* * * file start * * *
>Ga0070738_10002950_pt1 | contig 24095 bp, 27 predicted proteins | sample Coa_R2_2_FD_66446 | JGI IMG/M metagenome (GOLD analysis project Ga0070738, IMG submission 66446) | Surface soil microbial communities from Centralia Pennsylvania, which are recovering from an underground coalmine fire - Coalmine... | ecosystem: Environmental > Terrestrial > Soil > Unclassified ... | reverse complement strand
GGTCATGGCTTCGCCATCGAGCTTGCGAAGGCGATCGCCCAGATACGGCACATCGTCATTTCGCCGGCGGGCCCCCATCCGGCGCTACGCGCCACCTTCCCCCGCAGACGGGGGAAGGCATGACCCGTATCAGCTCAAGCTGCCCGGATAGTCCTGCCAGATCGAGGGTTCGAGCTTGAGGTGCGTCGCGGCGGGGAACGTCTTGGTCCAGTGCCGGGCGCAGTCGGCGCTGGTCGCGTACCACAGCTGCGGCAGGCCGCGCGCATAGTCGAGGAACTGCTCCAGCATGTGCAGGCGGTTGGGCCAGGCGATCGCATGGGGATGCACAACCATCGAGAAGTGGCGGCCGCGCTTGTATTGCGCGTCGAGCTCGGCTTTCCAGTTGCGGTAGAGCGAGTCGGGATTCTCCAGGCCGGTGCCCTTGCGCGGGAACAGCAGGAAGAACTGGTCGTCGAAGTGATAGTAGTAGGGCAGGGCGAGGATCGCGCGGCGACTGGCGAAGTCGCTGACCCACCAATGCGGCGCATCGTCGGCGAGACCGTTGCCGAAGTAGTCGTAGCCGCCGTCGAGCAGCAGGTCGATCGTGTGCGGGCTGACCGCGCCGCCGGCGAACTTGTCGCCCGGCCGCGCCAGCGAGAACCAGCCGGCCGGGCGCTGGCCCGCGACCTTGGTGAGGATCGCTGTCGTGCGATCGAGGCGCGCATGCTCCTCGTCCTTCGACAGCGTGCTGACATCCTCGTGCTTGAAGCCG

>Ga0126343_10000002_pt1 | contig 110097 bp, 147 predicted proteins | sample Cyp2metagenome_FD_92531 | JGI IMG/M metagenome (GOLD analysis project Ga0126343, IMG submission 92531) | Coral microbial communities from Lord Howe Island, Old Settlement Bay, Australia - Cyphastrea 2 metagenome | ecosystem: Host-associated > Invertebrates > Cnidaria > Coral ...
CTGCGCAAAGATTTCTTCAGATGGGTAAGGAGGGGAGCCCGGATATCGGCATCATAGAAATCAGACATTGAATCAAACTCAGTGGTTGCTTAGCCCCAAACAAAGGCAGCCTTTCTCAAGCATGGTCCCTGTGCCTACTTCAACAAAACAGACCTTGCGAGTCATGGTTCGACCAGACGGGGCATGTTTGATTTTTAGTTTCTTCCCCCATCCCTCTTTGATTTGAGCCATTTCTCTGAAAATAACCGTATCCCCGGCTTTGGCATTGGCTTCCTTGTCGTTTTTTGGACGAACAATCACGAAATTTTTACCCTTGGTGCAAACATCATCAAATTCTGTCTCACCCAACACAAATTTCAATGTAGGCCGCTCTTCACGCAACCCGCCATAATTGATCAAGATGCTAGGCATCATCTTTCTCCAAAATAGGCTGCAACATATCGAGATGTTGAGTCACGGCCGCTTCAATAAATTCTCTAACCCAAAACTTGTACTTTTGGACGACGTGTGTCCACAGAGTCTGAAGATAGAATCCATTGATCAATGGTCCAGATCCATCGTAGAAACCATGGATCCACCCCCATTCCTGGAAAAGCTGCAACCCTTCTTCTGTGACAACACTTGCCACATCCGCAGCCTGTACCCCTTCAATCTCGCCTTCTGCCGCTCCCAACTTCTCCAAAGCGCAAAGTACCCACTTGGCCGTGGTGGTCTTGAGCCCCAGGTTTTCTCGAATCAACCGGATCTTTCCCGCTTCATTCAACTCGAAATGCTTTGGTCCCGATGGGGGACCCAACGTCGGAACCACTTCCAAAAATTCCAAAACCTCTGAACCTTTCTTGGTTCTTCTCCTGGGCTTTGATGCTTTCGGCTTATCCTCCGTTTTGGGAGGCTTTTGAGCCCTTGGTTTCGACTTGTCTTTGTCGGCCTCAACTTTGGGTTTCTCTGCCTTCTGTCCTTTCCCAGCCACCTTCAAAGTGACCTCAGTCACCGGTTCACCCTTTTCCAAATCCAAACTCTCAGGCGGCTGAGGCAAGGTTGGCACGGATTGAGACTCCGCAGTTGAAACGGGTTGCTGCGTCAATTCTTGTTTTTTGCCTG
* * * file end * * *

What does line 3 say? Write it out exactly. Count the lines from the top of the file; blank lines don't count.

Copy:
>Ga0126343_10000002_pt1 | contig 110097 bp, 147 predicted proteins | sample Cyp2metagenome_FD_92531 | JGI IMG/M metagenome (GOLD analysis project Ga0126343, IMG submission 92531) | Coral microbial communities from Lord Howe Island, Old Settlement Bay, Australia - Cyphastrea 2 metagenome | ecosystem: Host-associated > Invertebrates > Cnidaria > Coral ...